Developer/DBA/System Administrator for five international experimental facilities.at two different laboratories.

    Web/Application Developer for the Safety Basis Division.

    Dennis

  28. BY Unca Alby says:

    Yah, OK, me, just my opinion, I say, LIE on the application. Coz let’s face facts, the whole point is to kick your application out of the system. That is the GOAL of the system. That’s HR’s main job, to take 10,000 resumes and THROW OUT 9,990 of them.

    Maybe it doesn’t sound very good, but YOUR goal is to SUBVERT that system. You need to somehow do an end-run around all their obstacles. That’s the main reason why you need to “customize” your resume to the job description, that is, copy the job description into your resume.

    If you get to the point where you can actually interview with a live person, and they call you on it, just say “OOOPS. MY BAD! Sorry, no, I don’t have a Bachelors Degree in your field. But, hey, does the MASTERS DEGREE or the PHD in the same field mean something?”

    If you never even get to the point of talking to a live person, it’s not going to make any difference anyway.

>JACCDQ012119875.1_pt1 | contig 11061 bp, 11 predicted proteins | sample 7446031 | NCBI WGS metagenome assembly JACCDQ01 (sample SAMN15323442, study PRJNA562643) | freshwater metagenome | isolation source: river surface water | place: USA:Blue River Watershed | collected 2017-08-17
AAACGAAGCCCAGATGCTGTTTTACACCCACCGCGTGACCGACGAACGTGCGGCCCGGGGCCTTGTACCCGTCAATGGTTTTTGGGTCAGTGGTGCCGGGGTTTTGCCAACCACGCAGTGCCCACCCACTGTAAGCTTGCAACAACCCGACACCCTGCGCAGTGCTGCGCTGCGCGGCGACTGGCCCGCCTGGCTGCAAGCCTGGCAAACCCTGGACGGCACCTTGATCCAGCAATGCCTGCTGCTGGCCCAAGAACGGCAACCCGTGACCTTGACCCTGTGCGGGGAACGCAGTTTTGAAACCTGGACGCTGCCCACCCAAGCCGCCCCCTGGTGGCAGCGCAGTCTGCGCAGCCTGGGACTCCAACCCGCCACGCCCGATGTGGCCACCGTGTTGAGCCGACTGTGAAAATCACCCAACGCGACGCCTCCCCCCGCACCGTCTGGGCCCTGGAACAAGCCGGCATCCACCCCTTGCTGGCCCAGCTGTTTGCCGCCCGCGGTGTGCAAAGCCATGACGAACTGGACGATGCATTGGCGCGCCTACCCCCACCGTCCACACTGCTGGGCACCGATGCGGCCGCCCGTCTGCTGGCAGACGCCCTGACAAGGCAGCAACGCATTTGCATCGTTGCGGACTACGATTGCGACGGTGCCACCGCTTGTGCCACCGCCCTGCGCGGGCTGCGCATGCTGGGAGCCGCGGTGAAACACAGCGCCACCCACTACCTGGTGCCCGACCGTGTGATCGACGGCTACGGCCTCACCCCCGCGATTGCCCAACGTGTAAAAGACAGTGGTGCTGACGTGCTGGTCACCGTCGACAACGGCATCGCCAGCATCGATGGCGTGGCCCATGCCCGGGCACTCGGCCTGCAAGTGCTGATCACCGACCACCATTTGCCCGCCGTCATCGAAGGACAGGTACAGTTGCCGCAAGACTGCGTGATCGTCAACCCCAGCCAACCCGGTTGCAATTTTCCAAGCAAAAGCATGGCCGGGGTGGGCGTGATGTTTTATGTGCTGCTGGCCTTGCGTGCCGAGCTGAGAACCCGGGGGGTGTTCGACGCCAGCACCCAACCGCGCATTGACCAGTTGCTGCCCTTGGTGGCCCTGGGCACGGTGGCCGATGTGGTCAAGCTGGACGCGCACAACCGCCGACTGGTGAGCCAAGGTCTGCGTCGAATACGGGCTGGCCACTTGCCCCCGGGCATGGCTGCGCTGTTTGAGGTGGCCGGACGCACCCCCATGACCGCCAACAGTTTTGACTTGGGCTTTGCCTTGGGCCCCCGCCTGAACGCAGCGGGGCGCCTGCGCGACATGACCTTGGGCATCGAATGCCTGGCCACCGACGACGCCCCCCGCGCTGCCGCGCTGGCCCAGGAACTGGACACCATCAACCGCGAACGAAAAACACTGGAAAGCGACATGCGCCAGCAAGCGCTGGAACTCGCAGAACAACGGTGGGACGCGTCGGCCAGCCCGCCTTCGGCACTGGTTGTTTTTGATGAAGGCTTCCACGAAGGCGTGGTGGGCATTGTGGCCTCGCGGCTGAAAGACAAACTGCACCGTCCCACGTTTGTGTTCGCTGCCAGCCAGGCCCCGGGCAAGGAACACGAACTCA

29. BY Wadya says:

    The entire process of resume screening and interviews is flawed. In screening the recruiters go by keywords in resume and then contact the candidate. Most if the recruiters do not have any technical or subject background. Interviewers want perfect candidates but there are none. Interviewers should know what work they want to get done, what problems they want to solve and accordingly should ask questions in the interview. They have to find out whether candidate can work in the subject area they need and whether the candidate can learn fast.

  30. BY Steve Hansen says:

    I don’t have a bachelors degree in computer science. My bachelors is in mathematics. I do have both masters and doctoral degrees in computer science. And I have a few decades of industry experience actually doing computer science…